Berkshire Hathaway, David Sokol, and Much Ado About Nothing

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The alleged scandal surrounding once-presumed Warren Buffett heir apparent David Sokol has quite predictably generated all manner of breathy headlines about a Teflon-coated Berkshire Hathaway suffering a besmirched reputation. As if often the case, the supposed ill deed in no way measures up to the hype.

If the media accounts of the story are true, Sokol, in a routine meeting with Citigroup investment bankers eager to pitch deals to serial acquirer Berkshire Hathaway, was presented with Lubrizol as a potential target. Apparently impressed with the company's prospects, Sokol bought shares on his own. Months later, similarly impressed with Lubrizol, Berkshire bought the company, and Sokol, having previously purchased shares, made $3 million.

That Sokol profited from a subsequent Berkshire transaction is the "scandal", but if the media narrative is true, there's nothing untoward to speak of, and Buffett has said just that. A simple review of what seemingly happened reveals why.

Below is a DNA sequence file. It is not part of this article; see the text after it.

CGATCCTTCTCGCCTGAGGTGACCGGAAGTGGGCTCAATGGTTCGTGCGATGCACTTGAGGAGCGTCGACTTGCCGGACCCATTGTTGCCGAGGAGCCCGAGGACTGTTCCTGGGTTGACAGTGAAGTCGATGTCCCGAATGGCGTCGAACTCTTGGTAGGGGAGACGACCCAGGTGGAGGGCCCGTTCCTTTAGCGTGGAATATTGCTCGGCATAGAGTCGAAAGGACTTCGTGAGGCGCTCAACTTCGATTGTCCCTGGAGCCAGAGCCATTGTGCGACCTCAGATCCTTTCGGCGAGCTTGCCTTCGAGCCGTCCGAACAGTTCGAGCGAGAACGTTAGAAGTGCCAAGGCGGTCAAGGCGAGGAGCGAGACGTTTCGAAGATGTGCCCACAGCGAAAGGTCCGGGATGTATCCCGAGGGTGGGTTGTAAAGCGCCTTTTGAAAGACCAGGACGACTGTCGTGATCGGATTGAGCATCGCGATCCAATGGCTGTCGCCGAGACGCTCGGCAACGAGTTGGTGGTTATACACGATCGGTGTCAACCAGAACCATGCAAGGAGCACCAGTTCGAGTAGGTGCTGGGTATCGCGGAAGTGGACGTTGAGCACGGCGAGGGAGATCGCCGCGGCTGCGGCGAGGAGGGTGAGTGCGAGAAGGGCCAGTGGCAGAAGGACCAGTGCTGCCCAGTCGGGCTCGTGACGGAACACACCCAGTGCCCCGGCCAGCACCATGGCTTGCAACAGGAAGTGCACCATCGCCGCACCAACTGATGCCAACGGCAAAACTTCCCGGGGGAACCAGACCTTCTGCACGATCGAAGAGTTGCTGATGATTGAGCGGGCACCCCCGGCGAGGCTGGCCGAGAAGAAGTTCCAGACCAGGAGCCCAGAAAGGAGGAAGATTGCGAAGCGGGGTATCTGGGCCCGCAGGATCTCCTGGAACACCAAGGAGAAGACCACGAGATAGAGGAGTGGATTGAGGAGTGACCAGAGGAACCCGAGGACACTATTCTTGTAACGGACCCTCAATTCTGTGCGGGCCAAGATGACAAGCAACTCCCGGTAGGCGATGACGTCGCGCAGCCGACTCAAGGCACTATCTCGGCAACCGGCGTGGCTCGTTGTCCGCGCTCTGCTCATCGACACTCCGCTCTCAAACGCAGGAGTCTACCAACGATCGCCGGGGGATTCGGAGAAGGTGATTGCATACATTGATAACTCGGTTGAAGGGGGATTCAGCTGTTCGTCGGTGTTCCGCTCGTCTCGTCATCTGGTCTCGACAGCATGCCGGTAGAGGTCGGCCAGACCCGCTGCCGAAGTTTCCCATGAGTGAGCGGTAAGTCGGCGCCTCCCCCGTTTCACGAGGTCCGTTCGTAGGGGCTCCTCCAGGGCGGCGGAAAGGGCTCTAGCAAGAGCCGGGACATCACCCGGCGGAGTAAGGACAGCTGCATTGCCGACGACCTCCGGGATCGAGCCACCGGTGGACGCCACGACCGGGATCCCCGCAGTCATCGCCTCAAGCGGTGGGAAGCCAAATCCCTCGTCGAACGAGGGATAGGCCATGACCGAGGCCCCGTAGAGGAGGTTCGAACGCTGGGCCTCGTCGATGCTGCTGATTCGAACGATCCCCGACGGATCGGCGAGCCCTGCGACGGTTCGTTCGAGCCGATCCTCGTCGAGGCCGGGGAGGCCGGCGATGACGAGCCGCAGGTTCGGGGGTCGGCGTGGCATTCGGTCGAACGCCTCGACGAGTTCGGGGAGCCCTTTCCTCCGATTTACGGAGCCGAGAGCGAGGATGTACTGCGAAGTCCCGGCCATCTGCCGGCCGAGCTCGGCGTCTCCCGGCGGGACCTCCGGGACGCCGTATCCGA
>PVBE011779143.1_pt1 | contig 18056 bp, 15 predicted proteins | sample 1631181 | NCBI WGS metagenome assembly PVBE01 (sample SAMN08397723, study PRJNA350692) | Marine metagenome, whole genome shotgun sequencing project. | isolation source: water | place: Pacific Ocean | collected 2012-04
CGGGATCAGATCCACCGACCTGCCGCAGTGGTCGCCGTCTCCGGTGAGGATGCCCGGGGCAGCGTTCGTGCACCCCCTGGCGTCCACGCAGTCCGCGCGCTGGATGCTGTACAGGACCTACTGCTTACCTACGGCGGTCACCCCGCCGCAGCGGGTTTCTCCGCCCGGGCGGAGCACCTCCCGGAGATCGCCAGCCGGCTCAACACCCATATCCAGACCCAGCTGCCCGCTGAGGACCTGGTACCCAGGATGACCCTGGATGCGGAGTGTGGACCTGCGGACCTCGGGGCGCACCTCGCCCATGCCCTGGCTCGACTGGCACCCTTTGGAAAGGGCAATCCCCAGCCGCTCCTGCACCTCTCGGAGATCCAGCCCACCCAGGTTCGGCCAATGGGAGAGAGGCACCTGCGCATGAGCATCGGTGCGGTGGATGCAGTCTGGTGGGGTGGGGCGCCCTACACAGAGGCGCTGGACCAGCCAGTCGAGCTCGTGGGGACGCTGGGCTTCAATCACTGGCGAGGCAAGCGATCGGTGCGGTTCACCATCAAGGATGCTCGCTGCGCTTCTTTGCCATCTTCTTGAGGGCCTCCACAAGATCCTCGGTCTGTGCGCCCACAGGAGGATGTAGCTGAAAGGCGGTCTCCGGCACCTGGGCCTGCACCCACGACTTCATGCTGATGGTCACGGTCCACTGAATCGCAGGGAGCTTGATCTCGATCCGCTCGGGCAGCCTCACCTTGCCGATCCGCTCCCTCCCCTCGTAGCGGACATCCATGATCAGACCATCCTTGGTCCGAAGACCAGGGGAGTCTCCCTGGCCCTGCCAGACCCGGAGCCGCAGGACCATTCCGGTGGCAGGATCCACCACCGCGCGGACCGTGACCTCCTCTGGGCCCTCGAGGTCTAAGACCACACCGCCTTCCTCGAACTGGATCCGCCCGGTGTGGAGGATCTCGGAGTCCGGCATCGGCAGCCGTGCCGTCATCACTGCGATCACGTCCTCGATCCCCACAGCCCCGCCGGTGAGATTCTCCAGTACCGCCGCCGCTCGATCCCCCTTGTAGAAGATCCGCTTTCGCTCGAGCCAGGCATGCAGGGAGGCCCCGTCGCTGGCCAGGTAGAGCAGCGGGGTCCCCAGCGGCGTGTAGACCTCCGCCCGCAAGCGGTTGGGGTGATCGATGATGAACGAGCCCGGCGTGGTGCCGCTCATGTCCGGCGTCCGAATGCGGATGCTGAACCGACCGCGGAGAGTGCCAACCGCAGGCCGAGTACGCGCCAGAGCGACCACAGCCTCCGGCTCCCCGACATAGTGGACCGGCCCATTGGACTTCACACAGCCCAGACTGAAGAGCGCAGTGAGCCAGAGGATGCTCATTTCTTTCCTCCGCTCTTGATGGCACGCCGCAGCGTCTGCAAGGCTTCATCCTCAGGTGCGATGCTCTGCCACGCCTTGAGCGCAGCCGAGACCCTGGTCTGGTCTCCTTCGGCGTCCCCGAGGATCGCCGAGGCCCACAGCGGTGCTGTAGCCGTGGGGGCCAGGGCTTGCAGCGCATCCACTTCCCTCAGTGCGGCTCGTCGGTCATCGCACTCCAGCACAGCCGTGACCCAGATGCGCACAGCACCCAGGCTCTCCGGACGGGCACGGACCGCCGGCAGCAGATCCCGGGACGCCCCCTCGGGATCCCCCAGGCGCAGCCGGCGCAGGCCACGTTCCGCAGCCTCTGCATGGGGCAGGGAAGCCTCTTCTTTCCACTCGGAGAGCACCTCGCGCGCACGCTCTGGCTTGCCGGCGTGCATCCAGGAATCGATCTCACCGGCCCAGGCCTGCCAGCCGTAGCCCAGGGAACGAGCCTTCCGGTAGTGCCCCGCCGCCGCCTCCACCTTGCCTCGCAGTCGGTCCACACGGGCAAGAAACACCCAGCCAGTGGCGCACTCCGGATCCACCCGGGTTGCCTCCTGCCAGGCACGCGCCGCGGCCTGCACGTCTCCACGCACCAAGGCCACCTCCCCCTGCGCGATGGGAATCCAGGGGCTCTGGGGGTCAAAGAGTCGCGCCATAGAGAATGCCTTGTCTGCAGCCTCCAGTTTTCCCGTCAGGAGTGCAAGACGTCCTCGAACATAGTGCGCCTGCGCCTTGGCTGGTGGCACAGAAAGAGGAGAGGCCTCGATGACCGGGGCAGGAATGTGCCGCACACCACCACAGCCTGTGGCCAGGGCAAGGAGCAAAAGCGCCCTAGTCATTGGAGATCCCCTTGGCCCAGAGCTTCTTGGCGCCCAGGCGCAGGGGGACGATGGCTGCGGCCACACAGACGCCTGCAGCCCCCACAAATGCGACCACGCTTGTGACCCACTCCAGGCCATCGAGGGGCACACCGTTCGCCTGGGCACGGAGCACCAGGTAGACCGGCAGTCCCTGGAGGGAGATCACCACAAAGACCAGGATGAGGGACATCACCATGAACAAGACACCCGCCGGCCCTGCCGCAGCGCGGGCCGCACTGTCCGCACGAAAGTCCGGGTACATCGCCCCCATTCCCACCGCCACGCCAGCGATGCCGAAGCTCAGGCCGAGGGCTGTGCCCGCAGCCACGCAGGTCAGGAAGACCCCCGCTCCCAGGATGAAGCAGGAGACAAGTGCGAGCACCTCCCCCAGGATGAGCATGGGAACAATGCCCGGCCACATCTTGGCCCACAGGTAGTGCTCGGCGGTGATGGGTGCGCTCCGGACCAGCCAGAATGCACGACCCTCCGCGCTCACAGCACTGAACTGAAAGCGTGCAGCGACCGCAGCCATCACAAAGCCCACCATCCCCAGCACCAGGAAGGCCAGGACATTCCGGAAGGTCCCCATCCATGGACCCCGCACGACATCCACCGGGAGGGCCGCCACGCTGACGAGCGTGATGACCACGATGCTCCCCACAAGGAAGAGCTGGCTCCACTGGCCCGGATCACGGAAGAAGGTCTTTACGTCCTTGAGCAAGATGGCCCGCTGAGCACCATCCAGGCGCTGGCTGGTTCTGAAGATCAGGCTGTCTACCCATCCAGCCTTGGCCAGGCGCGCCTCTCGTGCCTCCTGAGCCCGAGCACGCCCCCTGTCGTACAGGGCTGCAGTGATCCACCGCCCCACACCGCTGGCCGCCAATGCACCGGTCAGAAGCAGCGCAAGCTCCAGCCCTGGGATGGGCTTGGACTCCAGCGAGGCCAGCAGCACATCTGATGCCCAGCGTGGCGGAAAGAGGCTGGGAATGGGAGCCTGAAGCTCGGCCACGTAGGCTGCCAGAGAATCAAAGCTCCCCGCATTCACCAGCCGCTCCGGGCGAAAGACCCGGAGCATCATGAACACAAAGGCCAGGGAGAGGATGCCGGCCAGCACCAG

First up is Sokol's purchase. It's impossible to know, but it's fair to suggest that on account of the myriad deal ideas sent Berkshire's way, many in the firm's employ do just as Sokol did. It's been asked if Sokol erred by not immediately making known his stock acquisition, but his purchases should be his own private affair.

Of course assuming Sokol had publicized his transaction, it's fair to suggest that he could have profited sooner based on investors bidding up the share price of a company that had won a top-level Berkshire executive's attention. That he did not is immaterial, and presumably normal considering Berkshire is doubtless full of individuals who regularly speculate on the prospects of companies with their own money.

Some argue that Sokol should have revealed his purchase given Berkshire's outsized role in the market for company acquisitions. This, it could be said is a ridiculous assertion because it presumes that once senior Berkshire executives buy shares in anything, that the firm becomes a Berkshire target. Not knowing the inner workings of a somewhat secretive holding company, the very suggestion is laughable.